Southern District of New York, Edward C. McLean, J., presiding.
Appellant was found guilty on three counts of willfully and knowingly
failing to file income tax returns for the years 1960, 1961 and 1962. 26
U. S. C. §7203. The district court sentenced Driscoll to six months on
each count, to be served concurrently, and admitted him to bail pending
appeal. For the reasons stated below, we reverse.
well-briefed and argued appeal is from Driscoll's second trial; the
first ended in a hung jury in December 1966. The principal issues before
us involve a psychiatric examination of appellant made in November 1966,
prior to the start of the first trial before Judge Inzer B. Wyatt. At
that time, the court treated a suggestion of defense counsel as a motion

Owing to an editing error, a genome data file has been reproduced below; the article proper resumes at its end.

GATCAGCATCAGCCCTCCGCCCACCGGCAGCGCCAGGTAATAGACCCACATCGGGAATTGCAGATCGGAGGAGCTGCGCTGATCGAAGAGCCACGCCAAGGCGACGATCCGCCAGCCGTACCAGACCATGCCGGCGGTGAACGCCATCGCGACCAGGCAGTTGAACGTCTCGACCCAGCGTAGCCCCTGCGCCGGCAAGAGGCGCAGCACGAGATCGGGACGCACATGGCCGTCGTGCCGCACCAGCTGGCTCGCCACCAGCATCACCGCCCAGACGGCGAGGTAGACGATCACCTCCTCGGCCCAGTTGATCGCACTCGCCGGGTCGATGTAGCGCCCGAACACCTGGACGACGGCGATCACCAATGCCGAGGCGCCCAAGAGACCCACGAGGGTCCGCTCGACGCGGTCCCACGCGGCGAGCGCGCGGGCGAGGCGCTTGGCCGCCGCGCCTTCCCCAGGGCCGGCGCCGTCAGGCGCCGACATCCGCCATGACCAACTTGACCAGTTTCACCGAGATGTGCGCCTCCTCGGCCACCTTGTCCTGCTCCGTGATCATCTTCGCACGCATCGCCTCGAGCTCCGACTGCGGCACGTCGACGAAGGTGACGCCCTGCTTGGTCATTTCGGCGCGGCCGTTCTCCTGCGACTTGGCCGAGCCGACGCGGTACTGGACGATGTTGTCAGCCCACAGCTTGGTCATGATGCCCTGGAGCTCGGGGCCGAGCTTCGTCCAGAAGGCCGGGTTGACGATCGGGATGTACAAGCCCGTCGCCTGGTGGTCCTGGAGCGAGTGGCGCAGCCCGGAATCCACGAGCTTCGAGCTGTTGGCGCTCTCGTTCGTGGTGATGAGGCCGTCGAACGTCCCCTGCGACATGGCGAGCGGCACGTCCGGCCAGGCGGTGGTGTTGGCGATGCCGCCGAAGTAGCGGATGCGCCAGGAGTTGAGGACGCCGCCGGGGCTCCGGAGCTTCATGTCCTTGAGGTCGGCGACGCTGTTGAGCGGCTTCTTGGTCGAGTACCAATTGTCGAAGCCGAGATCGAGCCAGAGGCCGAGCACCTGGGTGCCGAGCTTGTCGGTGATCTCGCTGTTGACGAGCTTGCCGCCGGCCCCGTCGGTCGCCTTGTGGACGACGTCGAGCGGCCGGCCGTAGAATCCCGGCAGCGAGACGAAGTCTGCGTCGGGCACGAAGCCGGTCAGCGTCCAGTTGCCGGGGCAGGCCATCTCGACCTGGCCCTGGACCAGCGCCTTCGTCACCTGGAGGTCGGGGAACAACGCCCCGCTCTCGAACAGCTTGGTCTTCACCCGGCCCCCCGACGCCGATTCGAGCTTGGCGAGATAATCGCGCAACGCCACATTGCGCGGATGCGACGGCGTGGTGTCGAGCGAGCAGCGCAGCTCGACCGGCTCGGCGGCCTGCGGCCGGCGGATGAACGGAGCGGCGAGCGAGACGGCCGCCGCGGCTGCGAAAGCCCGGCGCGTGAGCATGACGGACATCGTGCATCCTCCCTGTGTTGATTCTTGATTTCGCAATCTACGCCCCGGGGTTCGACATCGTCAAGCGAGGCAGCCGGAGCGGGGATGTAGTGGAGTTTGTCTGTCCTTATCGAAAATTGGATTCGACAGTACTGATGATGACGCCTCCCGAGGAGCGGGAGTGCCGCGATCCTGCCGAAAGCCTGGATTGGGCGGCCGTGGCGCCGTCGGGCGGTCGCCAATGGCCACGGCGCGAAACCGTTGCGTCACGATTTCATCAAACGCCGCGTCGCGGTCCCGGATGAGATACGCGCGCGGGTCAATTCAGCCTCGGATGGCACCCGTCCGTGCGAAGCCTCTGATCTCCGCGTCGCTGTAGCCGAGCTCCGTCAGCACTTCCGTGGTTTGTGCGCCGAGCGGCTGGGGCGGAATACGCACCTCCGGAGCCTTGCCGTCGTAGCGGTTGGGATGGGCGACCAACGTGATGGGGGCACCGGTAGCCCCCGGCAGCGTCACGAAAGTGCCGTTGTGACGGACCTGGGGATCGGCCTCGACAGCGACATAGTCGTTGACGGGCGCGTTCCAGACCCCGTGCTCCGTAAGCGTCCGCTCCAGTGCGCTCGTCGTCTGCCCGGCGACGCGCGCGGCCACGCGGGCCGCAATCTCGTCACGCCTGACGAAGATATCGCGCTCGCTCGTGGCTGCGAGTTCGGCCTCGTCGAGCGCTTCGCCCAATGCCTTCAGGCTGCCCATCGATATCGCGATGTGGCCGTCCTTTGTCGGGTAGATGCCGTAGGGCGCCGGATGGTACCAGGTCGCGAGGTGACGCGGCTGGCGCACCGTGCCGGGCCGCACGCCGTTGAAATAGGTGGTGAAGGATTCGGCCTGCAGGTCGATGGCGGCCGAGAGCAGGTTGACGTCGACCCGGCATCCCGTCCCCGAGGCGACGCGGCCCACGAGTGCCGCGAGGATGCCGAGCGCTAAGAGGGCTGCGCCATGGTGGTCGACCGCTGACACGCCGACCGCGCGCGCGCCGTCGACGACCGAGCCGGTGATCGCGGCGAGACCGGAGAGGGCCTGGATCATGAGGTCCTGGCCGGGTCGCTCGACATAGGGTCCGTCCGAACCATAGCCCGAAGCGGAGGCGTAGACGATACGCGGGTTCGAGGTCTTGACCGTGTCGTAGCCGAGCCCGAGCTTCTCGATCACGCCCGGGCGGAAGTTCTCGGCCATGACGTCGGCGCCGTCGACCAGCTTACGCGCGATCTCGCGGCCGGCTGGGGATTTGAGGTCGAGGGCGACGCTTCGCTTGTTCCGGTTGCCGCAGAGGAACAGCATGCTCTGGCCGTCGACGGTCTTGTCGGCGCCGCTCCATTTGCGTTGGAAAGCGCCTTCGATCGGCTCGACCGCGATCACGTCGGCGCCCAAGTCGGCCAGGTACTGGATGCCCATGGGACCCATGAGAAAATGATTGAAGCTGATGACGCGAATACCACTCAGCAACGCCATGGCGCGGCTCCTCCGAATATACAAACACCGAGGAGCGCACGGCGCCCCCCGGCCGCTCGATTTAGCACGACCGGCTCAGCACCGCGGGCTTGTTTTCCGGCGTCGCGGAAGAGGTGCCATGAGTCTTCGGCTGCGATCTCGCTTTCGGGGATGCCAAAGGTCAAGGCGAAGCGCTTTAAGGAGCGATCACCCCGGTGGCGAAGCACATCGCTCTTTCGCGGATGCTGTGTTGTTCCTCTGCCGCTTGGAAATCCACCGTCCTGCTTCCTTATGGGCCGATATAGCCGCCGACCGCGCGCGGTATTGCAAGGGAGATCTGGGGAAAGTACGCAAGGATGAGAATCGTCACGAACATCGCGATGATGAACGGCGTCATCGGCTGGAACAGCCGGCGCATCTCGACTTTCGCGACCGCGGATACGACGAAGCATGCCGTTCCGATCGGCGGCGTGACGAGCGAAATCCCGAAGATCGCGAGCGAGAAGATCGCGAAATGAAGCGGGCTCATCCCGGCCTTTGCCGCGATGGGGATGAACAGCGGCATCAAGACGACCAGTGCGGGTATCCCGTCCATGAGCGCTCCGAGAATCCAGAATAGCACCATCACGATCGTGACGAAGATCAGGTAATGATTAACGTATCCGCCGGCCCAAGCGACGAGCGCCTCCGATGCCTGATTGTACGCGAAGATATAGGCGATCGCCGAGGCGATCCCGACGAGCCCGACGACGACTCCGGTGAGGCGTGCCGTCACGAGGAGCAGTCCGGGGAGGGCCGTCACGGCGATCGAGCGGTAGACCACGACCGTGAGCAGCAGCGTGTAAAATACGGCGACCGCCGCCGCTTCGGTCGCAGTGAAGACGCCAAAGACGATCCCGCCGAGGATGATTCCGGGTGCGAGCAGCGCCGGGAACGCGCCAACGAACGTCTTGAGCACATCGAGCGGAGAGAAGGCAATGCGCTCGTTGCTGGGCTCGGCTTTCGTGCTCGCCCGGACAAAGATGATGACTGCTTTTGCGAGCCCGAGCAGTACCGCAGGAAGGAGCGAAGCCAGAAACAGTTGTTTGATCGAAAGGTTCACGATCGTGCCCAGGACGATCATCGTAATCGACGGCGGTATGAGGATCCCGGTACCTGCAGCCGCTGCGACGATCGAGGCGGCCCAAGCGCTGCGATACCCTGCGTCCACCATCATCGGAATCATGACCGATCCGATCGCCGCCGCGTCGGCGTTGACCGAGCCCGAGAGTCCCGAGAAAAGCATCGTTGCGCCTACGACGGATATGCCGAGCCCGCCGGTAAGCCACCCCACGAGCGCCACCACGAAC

under 18 U. S. C. §4244 to determine defendant's ability to stand
trial. 1 To examine
defendant, the judge appointed Dr. David Abrahamsen, a psychiatrist, who
reported that Driscoll was able to understand the proceedings against
him and to assist in his own defense. Accordingly, the case went to
trial, ending when the jury was unable to reach a verdict. At that
trial, Dr. Abrahamsen testified for the Government concerning
defendant's mental condition in 1960, 1961, 1962, and 1963. Before the
second trial, defendant moved, inter alia, to suppress such
testimony on various grounds. Judge McLean denied the motion in all
respects, without prejudice to an objection at trial on the grounds of
the second trial only two issues were contested: Did the defendant act
"willfully" in failing to file his returns, and was he
mentally responsible for his actions? The Government introduced evidence
to show Driscoll's ability to handle his affairs--e.g., his